Note all Financial Remedies Practitioners : from Mostyn & Hess
To all Financial Remedies Practitioners
Financial Remedies Courts now no longer 'pilot schemes'
- The Financial Remedies Courts (FRCs) are now up and running in 18 zones in all parts of England and Wales. The President of the Family Division has confirmed that the FRCs should no longer be regarded as pilot schemes, but instead should be regarded as being an established and permanent part of the Family Court. A formal announcement is expected imminently.
- An 'organogram' representing the judicial structure of the FRCs has been published which identifies the Lead Judges in the 18 zones and all the FRC Judges in each zone: see https://www.judiciary.uk/announcements/financial-remedy-court-organogram. Although the list will plainly change over time as judges are appointed, relocate and retire, the clear intention of the FRC Good Practice Protocol is that only judges on this list should be hearing Financial Remedies cases.
New procedures for issuing Forms A in the Financial Remedies Courts
- We are pleased to make public some significant imminent changes to the way in which applications for Financial Remedies should be brought.
- With effect from 15 February 2021 applications for Financial Remedies should be issued in the hub court of one of the FRC zones (as opposed to a Regional Divorce Centre).
- FPR 2010 Rule 5.4 does not stipulate at which zone hub the application must be issued. It merely requires it to be issued in the Family Court. Therefore, in theory at any rate, the applicant can issue the application in the zone hub that he or she prefers. However, were the application to be issued in a non-local zone then the applicant will face the risk that the court will, either of its own motion or on the application of the other party, use its powers under FPR 2010 Rules 29.17 & 29.18 to transfer the case to be heard elsewhere, most likely in a local zone.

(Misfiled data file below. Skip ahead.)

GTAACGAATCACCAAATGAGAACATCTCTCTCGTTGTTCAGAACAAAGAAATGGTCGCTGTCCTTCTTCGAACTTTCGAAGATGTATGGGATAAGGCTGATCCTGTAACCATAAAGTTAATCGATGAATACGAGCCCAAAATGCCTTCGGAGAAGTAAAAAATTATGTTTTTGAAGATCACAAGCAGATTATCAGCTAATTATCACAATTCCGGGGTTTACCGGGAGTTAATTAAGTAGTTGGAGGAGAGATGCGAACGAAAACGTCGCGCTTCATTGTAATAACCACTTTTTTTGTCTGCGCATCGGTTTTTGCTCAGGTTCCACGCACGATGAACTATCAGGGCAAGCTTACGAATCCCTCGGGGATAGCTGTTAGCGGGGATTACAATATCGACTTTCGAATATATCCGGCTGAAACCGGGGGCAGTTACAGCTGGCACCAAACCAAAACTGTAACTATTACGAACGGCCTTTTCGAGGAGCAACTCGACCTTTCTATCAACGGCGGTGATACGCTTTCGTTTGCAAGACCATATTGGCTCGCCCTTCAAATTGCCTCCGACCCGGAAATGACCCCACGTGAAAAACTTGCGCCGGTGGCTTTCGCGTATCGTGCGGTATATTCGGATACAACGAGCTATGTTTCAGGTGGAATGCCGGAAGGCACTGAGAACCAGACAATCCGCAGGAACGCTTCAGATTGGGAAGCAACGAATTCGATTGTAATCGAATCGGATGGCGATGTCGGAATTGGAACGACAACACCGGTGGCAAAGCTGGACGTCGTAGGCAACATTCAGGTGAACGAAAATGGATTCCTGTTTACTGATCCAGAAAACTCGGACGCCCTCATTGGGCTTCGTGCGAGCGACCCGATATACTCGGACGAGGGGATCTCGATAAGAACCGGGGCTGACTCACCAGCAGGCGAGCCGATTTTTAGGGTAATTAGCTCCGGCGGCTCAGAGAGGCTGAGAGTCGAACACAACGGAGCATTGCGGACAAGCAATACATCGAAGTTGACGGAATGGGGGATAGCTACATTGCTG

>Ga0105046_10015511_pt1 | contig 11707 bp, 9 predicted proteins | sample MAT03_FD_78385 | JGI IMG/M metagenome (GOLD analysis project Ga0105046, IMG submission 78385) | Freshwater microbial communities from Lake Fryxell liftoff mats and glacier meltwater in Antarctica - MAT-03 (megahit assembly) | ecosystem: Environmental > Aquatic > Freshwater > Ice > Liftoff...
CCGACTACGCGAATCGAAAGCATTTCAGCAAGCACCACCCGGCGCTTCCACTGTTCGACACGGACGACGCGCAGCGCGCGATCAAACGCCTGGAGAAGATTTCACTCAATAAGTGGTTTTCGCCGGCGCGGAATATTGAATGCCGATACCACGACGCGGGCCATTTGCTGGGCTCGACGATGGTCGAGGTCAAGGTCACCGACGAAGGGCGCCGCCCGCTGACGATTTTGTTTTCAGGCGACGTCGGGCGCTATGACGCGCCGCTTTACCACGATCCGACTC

- Many (or most) Financial Remedies practitioners will now have experience of the Digital Consent Orders (DCO) scheme which is now fully up and running. FRC Judges all around the country are now approving consent orders digitally. Approximately 2,000 consent orders per month are currently being approved in this way with a typical turnaround time of about two weeks. We are grateful to practitioners for their part in so rapidly adapting to this scheme. We will do our very best to keep up this level of performance.
- Following fast behind the DCO scheme is its equivalent for non-consent order cases, the Digital Contested Cases (DCC) scheme. Under the DCC scheme, Forms A are issued on line and all documents (Forms E, Statements, Reports, Bundles etc.) are filed by uploading them on to the portal, to which all legitimate participants will have access. This is already available in some FRC zones and will be rolled out to all FRC zones in the coming months. It is hoped that within a reasonable period of time this will become the routine method of filing documents in Financial Remedies cases. Under this scheme the applicant will nominate his or her preferred FRC zone for dealing with the application, subject to the same comments about transfer as set out above. All practitioners are encouraged to use this scheme at the earliest opportunity.
- One of the new features introduced by the FRCs is the facility for cases to be allocated to an appropriate judicial level. This can only be done if practitioners issuing Forms A routinely use the allocation questionnaire. This is particularly important if the case has complex features and should be heard by an experienced full time District Judge or Circuit Judge. Practitioners are encouraged to make use of this facility by getting used to completing the allocation questionnaire on issue.
- Where an allocation is made without a hearing (as it almost invariably will be) then a party may request the court to reconsider this decision at a hearing: see FPR 2010 Rule 29.19. In the FRCs the allocation will frequently be made to a level of judge different to that specified by the Family Court (Composition and Distribution of Business) Rules 2014 in order to reflect complexity or the efficient use of local resources. It is unlikely that a court will wish to change such an allocation without very good reason and is unlikely that a separate hearing will be permitted for such a request to be considered.